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Rhetoric in Popular Culture
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Rhetoric in Popular Culture

Fifth Edition


October 2017 | 320 pages | SAGE Publications, Inc
Rhetoric in Popular Culture, Fifth Edition, shows readers how to apply growing and cutting-edge methods of critical studies to a full spectrum of contemporary issues seen in daily life. Exploring a wide range of mass media including current movies, magazines, advertisements, social networking sites, music videos, and television shows, Barry Brummett uses critical analysis to apply key rhetorical concepts to a variety of exciting examples drawn from popular culture. Readers are guided from theory to practice in an easy-to-understand manner, providing them with a foundational understanding of the definition and history of rhetoric as well as new approaches to the rhetorical tradition. Ideal for courses in rhetorical criticism, the highly anticipated Fifth Edition includes new critical essays and case studies that demonstrate for readers how the critical methods discussed can be used to study the hidden rhetoric of popular culture.
 
Part 1: Theory
 
Chapter 1: Rhetoric and the Rhetorical Tradition
Definitions and the Management of Power  
The Rhetorical Tradition: Ancient Greece  
The Rise of the City-States: How Democracy Grew Up with Rhetoric  
Rhetoric in Athens  
Plato’s Complaints against the Sophists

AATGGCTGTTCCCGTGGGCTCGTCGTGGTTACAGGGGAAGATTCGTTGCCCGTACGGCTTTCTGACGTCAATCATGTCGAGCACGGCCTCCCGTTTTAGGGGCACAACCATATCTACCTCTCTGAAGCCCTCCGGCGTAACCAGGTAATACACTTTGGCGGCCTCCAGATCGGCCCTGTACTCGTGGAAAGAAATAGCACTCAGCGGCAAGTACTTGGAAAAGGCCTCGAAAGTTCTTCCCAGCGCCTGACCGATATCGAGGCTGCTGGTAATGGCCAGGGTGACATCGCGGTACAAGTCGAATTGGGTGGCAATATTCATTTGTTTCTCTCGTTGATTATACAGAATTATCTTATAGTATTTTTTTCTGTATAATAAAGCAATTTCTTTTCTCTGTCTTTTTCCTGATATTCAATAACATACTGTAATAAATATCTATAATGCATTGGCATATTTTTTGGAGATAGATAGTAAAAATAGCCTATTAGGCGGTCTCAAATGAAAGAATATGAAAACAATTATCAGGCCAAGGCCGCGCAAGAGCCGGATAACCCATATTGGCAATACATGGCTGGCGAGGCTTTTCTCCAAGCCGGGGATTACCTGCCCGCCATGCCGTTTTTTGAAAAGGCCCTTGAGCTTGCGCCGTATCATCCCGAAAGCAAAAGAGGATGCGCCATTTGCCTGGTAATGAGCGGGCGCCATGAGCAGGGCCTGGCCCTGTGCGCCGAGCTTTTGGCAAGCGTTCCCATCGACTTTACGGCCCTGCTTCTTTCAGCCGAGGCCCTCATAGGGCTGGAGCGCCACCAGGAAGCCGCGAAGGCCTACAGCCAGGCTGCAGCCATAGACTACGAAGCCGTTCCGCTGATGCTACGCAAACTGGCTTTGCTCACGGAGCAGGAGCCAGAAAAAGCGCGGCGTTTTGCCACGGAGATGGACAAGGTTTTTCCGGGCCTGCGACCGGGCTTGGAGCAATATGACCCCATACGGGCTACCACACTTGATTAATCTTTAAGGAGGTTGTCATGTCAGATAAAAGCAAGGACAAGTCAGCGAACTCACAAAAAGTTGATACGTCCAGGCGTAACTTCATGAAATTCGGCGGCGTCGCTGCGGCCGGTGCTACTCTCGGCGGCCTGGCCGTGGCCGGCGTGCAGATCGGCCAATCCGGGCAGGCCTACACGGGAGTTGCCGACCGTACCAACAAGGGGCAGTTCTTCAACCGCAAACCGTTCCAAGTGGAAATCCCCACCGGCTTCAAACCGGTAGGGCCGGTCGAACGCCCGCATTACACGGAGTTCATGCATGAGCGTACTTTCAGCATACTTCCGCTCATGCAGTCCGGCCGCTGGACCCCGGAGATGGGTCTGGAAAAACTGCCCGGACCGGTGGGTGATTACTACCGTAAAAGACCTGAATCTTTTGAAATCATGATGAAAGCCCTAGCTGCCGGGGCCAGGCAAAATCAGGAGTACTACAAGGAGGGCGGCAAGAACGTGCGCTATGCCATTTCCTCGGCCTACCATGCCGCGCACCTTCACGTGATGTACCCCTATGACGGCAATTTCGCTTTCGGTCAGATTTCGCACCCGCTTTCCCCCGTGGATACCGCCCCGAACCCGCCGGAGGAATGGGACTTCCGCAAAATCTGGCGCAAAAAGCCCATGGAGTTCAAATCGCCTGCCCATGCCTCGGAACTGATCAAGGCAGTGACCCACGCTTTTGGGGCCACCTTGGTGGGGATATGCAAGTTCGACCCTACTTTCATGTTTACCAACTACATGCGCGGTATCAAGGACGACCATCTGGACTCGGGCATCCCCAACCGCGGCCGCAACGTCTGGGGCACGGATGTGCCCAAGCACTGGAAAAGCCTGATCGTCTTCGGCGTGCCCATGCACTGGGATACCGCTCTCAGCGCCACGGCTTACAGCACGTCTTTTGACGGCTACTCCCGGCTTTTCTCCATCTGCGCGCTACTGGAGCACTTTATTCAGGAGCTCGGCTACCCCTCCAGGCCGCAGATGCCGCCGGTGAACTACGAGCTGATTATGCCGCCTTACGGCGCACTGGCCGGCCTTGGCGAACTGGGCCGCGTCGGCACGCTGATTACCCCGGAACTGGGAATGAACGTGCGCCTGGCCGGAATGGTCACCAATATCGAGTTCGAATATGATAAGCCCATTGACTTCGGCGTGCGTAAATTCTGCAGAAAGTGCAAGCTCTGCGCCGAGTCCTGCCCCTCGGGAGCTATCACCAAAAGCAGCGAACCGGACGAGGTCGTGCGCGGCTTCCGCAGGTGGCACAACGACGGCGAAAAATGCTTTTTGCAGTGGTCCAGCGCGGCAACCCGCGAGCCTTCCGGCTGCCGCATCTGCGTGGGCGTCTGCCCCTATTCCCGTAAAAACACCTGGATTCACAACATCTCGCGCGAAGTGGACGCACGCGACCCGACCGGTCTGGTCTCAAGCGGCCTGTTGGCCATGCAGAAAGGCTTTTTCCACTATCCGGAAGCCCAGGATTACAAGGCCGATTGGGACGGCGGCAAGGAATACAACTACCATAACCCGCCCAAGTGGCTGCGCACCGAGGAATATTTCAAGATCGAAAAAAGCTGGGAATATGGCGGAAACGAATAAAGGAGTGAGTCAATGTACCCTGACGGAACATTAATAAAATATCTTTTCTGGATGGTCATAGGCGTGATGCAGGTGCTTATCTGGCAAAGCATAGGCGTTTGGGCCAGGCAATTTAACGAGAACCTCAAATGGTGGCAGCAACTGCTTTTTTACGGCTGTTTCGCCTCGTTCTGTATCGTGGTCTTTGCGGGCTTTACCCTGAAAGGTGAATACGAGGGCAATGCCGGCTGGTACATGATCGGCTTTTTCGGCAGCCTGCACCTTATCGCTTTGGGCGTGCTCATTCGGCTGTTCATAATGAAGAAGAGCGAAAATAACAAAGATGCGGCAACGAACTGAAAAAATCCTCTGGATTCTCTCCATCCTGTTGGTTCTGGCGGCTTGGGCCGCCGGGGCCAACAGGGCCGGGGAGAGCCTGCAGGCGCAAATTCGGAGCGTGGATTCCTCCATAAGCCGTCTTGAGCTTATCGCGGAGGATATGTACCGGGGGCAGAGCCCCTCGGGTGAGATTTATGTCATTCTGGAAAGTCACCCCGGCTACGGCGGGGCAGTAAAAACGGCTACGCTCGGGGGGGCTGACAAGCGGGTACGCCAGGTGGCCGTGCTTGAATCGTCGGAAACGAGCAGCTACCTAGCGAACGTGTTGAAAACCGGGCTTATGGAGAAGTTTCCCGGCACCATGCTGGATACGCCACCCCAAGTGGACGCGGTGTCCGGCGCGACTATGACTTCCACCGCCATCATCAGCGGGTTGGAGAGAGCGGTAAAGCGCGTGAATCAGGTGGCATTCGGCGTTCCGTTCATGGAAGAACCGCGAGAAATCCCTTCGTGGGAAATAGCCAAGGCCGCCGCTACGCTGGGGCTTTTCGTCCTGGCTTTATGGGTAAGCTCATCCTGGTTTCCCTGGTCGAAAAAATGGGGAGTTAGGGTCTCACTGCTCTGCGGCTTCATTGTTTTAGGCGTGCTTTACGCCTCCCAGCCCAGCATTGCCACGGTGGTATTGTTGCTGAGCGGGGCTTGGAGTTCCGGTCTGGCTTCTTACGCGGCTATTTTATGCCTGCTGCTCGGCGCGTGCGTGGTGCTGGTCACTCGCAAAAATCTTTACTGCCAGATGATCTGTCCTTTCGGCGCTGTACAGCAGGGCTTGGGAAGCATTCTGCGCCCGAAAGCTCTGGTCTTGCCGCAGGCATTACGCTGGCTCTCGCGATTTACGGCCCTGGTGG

Two Legacies We Have Inherited from the Greek Rhetorical Tradition  
Definitions of Rhetoric after Plato  
Rhetoric in the Eighteenth Century  
New Theories (and New Realities) Emerge in the Twentieth Century  
What Changed in the Twentieth Century and Beyond  
Managing Power Today in Traditional Texts: Neo-Aristotelian Criticism  
Summary and Review  
Looking Ahead  
 
Chapter 2: Rhetoric and Popular Culture
The Rhetoric of Everyday Life  
The Building Blocks of Culture: Signs  
Indexical Meaning  
Iconic Meaning  
Symbolic Meaning  
Complexity of the Three Kinds of Meaning  
The Building Blocks of Culture: Artifacts  
An Action, Event, or Object Perceived as a Unified Whole  
. . . Having Widely Shared Meanings  
. . . Manifesting Group Identification to Us  
Definitions of Culture  
Elitist Meanings of Culture  
Popular Meanings of Culture  
Characteristics of Cultures  
Cultures Are Highly Complex and Overlapping  
Cultures Entail Consciousness, or Ideologies  
Cultures Are Experienced through Texts  
Managing Power Today in Texts of Popular Culture  
Four Characteristics of the Texts of Popular Culture  
Summary and Review  
Looking Ahead  
 
Chapter 3: Rhetorical Methods in Critical Studies
Texts as Sites of Struggle  
Texts Influence through Meanings  
Texts Are Sites of Struggle over Meaning  
Three Characteristics of Critical Studies  
The Critical Character  
Concern over Power  
Critical Interventionism  
Finding a Text  
The First Continuum: Type of Text  
The Second Continuum: Sources of Meanings  
Defining a Context  
The Third Continuum: Choice of Context  
The Fourth Continuum: Text-Context Relationship  
“Inside” the Text  
The Fifth Continuum: From Surface to Deep Reading  
The Text in Context: Metonymy, Power, Judgment  
Metonymies  
Empowerment/Disempowerment  
Judgment  
Summary and Review  
Looking Ahead  
 
Chapter 4: Varieties of Rhetorical Criticism: Intervention-Understanding
An Introduction to Critical Perspectives  
Methods Focused on Power  
Culture-Centered Criticism  
Cultures and Their Own Critical Methods  
Afrocentricity  
Whiteness as a Kind of Culture: Analysis and Examples  
Marxist Criticism  
Materialism, Bases, and Superstructure  
Economic Metaphors, Commodities, and Signs  
Preferred and Oppositional Readings  
Subject Positions  
Standpoint Theory  
Feminist Criticism  
Varieties of Feminist Criticism